“Accordingly, the territory — the forests of the Amazon region — even becomes a locus theologicus, a special source of Divine Revelation. These are “epiphanic places” where “the reserve of life and wisdom for the planet is manifest, a life and wisdom that speaks of God” (n. 19). The anti-rational rejection of the “western” culture, which stresses the importance of reason, is characteristic of the Instrumentum Laboris.” 

“It is impossible to conceal that the “synod” intends, above all, to help implement two most cherished projects that heretofore have never been implemented: namely, the abolition of priestly celibacy and the introduction of a female priesthood – beginning with female deacons. In any event, it is about “identifying the type of official ministry that can be conferred on women … in the Church (129 a 3).” In a similar manner, “room is now opening up to create new ministries appropriate to this historical moment. It is the right moment to listen to the voice of the Amazon…” (n. 43).

“But the fact is omitted here that, in the end, John Paul II also stated with highest magisterial authority that it is not in the power of the Church to administer the Sacrament of Holy Orders to women. Indeed, in two thousand years, the Church has never administered the Sacrament of Holy Orders to a woman.”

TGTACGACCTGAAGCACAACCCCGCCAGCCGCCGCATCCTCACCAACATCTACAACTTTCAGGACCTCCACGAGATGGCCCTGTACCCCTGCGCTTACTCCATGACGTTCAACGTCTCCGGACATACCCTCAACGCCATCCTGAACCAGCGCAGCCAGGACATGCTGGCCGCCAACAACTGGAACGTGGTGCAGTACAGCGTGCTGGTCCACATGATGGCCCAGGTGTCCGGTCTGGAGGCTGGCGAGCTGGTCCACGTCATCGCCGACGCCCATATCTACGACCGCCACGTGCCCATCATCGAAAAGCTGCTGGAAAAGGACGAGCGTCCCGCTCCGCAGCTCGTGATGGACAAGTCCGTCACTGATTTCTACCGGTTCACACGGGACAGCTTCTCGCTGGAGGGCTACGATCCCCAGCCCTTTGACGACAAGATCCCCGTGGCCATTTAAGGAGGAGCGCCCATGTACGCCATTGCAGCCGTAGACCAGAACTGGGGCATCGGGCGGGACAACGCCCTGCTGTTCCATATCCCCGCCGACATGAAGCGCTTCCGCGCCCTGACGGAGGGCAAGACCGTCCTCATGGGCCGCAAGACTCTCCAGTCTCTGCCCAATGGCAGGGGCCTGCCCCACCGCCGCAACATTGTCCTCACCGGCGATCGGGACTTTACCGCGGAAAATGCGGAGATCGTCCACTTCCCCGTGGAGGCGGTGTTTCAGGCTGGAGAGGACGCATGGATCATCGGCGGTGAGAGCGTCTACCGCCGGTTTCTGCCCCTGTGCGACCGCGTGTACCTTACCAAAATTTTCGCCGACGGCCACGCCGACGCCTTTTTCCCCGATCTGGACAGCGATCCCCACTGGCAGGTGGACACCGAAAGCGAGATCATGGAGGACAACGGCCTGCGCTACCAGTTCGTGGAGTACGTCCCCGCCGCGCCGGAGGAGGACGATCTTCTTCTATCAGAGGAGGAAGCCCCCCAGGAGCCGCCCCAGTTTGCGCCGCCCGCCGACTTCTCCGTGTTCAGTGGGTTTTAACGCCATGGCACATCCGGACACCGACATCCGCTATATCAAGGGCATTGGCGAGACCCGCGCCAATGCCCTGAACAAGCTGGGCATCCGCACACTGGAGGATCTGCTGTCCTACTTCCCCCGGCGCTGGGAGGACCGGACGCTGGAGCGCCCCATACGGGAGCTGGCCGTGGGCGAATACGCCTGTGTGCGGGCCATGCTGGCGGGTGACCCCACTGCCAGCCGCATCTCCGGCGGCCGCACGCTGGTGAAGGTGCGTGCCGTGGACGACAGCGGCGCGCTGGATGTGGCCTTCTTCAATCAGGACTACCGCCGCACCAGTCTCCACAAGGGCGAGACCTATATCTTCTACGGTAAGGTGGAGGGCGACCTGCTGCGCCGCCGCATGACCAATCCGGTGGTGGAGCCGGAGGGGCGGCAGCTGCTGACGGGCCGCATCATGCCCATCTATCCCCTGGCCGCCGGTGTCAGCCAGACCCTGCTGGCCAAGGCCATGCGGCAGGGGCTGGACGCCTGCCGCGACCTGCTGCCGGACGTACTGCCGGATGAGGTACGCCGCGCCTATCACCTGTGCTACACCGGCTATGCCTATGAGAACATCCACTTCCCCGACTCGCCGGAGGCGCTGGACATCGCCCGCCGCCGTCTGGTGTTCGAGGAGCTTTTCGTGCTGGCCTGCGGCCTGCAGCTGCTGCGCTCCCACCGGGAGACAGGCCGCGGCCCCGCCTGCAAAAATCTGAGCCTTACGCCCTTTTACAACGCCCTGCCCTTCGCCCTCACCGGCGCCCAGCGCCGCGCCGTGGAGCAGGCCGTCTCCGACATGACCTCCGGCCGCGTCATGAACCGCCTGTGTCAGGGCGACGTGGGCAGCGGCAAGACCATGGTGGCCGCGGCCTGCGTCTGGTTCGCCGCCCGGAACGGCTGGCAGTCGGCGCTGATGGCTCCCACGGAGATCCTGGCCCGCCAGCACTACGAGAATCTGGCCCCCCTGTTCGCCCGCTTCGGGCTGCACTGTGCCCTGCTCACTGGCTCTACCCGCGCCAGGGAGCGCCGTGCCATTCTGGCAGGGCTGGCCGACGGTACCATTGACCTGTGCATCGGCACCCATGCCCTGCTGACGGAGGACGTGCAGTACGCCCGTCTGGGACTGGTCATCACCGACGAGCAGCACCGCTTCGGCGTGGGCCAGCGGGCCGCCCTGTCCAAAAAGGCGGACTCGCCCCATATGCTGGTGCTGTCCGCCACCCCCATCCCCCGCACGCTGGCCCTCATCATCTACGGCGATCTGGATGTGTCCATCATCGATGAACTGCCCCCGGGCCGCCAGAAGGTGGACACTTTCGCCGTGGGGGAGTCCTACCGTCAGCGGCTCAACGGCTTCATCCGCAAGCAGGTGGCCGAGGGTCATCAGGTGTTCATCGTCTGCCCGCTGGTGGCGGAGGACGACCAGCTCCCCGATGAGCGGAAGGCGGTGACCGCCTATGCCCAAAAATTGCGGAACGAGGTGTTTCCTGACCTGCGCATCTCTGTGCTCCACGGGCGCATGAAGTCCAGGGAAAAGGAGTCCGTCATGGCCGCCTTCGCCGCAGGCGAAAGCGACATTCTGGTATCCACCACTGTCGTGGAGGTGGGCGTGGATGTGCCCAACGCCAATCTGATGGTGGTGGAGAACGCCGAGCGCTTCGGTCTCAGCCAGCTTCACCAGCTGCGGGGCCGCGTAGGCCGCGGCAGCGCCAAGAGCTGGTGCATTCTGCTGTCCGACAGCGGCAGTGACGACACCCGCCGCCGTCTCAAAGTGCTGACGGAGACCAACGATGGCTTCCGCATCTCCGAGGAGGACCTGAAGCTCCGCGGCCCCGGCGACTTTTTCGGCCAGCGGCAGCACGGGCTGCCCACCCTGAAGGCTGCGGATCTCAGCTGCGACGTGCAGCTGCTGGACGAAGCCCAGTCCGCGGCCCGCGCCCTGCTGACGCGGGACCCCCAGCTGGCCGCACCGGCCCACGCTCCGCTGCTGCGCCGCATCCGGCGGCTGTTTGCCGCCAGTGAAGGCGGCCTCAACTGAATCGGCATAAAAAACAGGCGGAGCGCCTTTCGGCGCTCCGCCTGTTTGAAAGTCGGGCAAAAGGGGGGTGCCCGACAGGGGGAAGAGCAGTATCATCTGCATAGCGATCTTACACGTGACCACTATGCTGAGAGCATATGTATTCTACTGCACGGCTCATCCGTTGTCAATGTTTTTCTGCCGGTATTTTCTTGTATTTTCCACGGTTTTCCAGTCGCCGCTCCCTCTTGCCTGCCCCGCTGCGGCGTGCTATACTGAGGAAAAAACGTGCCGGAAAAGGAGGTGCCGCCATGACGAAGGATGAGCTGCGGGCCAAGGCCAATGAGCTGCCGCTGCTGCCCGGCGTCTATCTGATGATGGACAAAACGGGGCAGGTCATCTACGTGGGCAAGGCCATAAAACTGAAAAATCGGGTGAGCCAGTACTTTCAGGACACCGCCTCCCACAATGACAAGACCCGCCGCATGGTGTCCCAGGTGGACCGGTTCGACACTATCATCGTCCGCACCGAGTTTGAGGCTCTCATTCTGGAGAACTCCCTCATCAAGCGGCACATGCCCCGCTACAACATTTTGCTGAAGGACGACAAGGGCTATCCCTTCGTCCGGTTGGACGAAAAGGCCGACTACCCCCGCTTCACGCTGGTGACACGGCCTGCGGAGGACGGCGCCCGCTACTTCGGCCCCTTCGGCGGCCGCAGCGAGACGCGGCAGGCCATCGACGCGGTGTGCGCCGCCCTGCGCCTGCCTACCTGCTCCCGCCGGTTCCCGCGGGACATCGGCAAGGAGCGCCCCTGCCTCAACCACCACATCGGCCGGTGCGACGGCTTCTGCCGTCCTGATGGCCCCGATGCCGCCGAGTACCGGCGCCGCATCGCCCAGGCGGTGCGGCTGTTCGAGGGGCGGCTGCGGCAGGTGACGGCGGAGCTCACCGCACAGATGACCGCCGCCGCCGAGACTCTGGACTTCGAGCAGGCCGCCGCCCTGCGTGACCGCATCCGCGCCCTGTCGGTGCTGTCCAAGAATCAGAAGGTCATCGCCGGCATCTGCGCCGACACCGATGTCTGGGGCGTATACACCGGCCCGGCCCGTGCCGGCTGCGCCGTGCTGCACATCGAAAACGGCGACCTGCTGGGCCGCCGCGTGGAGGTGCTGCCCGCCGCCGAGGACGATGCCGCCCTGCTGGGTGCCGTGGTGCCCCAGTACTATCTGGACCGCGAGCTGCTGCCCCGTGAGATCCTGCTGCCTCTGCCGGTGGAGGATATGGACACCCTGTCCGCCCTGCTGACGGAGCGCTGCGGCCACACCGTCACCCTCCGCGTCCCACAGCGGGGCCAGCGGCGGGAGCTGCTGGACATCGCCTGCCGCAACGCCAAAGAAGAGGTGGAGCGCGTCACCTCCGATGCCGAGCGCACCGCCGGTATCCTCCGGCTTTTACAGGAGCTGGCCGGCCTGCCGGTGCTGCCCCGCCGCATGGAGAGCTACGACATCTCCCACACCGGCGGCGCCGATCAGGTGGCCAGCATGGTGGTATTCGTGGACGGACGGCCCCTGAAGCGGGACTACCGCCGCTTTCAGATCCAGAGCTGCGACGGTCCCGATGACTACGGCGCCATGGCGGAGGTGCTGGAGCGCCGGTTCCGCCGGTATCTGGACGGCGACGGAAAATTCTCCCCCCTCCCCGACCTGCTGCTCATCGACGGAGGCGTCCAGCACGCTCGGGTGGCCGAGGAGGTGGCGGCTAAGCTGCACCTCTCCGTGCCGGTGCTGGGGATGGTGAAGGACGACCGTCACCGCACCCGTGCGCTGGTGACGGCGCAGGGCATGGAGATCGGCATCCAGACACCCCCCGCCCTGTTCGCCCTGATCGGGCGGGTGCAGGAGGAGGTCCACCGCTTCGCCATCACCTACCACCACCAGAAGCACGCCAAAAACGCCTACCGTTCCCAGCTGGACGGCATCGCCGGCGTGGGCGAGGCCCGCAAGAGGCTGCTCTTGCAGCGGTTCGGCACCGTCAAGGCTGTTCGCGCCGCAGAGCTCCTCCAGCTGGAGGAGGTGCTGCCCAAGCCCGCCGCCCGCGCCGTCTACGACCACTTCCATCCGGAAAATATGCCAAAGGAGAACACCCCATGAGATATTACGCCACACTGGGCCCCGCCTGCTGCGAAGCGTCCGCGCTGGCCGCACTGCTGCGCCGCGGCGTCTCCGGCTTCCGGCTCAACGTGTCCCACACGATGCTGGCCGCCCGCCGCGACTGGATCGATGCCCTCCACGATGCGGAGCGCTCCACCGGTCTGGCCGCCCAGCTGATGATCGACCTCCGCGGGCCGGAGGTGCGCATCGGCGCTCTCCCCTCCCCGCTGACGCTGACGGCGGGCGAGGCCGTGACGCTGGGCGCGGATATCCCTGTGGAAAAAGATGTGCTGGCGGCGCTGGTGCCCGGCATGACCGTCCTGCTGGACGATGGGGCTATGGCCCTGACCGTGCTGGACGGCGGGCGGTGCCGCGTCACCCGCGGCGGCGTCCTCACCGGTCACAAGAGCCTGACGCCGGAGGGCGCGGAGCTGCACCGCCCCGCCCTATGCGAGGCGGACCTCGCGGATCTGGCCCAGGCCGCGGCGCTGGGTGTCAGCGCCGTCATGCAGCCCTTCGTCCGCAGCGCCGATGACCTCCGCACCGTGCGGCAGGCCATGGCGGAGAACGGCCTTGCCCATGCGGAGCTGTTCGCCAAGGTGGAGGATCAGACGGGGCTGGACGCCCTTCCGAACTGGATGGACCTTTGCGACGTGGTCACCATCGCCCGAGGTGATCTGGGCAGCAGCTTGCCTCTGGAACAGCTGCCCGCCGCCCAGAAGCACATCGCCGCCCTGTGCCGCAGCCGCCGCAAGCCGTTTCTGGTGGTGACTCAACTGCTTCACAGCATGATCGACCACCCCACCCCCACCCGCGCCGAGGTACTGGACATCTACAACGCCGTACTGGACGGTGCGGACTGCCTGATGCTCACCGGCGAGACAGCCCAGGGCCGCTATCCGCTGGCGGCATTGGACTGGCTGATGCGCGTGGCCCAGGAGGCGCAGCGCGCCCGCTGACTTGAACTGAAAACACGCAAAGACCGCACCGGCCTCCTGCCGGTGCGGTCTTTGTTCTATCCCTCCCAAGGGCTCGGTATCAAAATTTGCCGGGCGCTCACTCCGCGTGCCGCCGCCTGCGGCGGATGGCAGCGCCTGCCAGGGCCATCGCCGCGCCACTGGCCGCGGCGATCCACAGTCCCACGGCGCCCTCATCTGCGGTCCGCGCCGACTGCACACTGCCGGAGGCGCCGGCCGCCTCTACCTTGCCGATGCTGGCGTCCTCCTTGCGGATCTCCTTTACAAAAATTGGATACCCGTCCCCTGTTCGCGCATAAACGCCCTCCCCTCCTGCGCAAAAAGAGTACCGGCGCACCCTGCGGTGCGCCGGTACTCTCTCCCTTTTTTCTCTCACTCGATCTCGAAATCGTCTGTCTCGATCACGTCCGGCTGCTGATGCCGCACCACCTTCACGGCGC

The cardinal laments that many of the document’s guidelines do “not correspond to the precepts of the Constitution “Sacrosanctum Concilium,” nor to those in the Decree on the Church’s Missionary Activity, Ad Gentes. It also manifests a purely horizontal understanding of liturgy.”

The Cardinal sums up his critique with a very serious comment:

“The Instrumentum Laboris burdens the synod of bishops and ultimately the Pope with a serious break with the depositum fidei. Such a break consequently implies the self-destruction of the Church or the change of the Corpus Christi mysticum into a secular NGO with an ecological-social-psychological mandate.” 

Cardinal Brandmüller, author of several historical books and former President of the Pontifical Commission for Historical Science, had published in the German newspaper Frankfurter Allgemeine Zeitung, a strong defence of priestly celibacy – one of the issues receiving much publicity ahead of the Synod. 

Dissecting the issue, he opines,